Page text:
SEC, government work out incentives for savings enhancement
Says decision will spur retail investors’ patronage
Worried about the low level of retail investors’ participation, the Securities and Exchange Commission (SEC), has disclosed that it is presently working with government on how to roll out new incentives to induce saving culture in Nigeria.
The Director General of the commission, Mounir Gwarzo, who noted that this would go a long way to attract more retail investors to the market, explained that the nation’s capital market can not record some reasonable level of investment, if incentives are not created to attract this segment of investors.
Citing Malaysia, South Africa and United States’ high retail investors’ contribution to the market, Gwarzo lamented that less than two per cent participation of the retail investors exists in the market.
“Our culture of savings is very low and the only way people can invest is when they save. Less than two percent of retail investors invest in Nigeria.
“ We are working to see the incentives that the government will roll out to encourage people to save. Malaysia has nine per cent; United Kingdom 13 per cent; South Africa 19 per cent, and USA 43 per cent.
“We need to do a lot in educating people on financial literacy. We are collaborating with CBN and NICON to do a week financial literacy enlightenment,” he added.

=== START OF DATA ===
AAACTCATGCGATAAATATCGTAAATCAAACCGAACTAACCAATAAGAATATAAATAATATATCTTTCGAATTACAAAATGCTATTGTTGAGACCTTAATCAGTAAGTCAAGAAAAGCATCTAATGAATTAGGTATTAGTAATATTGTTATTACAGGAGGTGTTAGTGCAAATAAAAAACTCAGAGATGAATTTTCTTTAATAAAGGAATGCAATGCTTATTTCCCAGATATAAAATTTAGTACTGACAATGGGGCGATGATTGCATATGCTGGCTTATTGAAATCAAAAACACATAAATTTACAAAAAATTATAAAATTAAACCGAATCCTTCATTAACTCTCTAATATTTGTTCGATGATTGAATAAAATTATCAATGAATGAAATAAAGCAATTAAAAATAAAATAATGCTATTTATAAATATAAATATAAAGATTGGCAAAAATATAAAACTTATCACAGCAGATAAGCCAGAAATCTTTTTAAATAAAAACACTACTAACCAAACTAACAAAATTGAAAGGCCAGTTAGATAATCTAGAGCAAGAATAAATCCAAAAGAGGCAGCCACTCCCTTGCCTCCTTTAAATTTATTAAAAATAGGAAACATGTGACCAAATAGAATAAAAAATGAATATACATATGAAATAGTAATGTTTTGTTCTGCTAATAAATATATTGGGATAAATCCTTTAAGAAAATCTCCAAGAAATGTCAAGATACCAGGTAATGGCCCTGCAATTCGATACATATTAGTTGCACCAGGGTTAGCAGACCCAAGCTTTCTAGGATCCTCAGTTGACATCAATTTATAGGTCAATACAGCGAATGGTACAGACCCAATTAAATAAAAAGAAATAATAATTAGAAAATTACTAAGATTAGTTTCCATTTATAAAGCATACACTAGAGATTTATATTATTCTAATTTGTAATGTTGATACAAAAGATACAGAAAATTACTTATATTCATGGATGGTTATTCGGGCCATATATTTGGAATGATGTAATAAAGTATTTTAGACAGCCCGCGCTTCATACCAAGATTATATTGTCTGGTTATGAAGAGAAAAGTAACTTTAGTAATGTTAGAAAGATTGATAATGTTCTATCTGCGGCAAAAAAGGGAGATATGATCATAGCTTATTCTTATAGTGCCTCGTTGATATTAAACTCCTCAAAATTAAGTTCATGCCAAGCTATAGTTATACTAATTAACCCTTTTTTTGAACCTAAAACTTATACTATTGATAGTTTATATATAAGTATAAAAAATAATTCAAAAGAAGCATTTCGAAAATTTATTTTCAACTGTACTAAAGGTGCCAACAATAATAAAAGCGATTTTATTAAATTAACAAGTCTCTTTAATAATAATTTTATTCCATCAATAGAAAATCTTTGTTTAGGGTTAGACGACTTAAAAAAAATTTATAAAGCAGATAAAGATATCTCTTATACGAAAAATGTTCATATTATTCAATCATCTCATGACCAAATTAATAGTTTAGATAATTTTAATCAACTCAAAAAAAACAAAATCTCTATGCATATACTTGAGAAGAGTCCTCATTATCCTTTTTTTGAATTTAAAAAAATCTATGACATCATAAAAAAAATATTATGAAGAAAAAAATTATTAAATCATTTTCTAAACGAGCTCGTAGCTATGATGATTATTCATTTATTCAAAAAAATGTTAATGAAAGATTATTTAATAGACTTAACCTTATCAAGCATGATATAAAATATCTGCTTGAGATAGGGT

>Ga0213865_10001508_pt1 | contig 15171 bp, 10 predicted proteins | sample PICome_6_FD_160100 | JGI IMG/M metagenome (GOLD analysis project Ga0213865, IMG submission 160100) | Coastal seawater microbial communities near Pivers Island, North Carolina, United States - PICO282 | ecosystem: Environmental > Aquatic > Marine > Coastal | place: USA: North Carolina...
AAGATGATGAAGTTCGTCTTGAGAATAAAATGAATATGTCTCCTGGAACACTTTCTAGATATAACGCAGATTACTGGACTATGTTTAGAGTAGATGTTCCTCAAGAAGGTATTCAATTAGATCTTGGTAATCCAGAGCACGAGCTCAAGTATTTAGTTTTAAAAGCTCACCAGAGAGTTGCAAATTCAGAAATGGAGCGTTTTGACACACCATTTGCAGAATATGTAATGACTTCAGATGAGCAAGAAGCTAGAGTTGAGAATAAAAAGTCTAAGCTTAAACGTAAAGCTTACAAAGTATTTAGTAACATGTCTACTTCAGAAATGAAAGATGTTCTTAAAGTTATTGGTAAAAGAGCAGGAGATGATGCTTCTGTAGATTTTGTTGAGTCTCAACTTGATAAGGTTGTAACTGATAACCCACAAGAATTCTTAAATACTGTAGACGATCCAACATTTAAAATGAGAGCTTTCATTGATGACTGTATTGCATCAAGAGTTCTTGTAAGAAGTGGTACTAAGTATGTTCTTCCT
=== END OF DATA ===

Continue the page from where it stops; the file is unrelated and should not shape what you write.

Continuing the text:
According to him, one of the reasons the commission embarked on various initiatives such as the e-Dividend, Direct Cash Settlement, National Investors Protection Fund (NIPF), among others, was to attract retail investors to the market.
The SEC effort, he said, will see that in the next five to 10 years the level of involvement of the retail investors is raised to at least five per cent.
Speaking on the debt capital market, Gwarzo explained that the FMDQ Securities Exchange has done a lot on the platform to ensure that retail investors operate in that segment of the market.
“A lot of work is done to improve the debt capital market for retail investors. We will see more retail investors operating in debt market. We are working with FMDQ to set up guarantee institution for infrastructure bonds and SMEs so that they will have access to debt capital to make the market more robust and liquid. We would put the needed technology to allow retail investors raise fund and access debt capital.”
Also, the SEC boss said the commission had identified some of the challenges hindering foreign investors from accessing the market, saying it would partner CBN to ensure that banks provide entries for their foreign exchange (forex) allocation.
“One major challenge of foreign participation is forex allocation by banks. We would ensure that banks come up with entries for allocating forex. CBN will discuss with various banks to come up with this formular.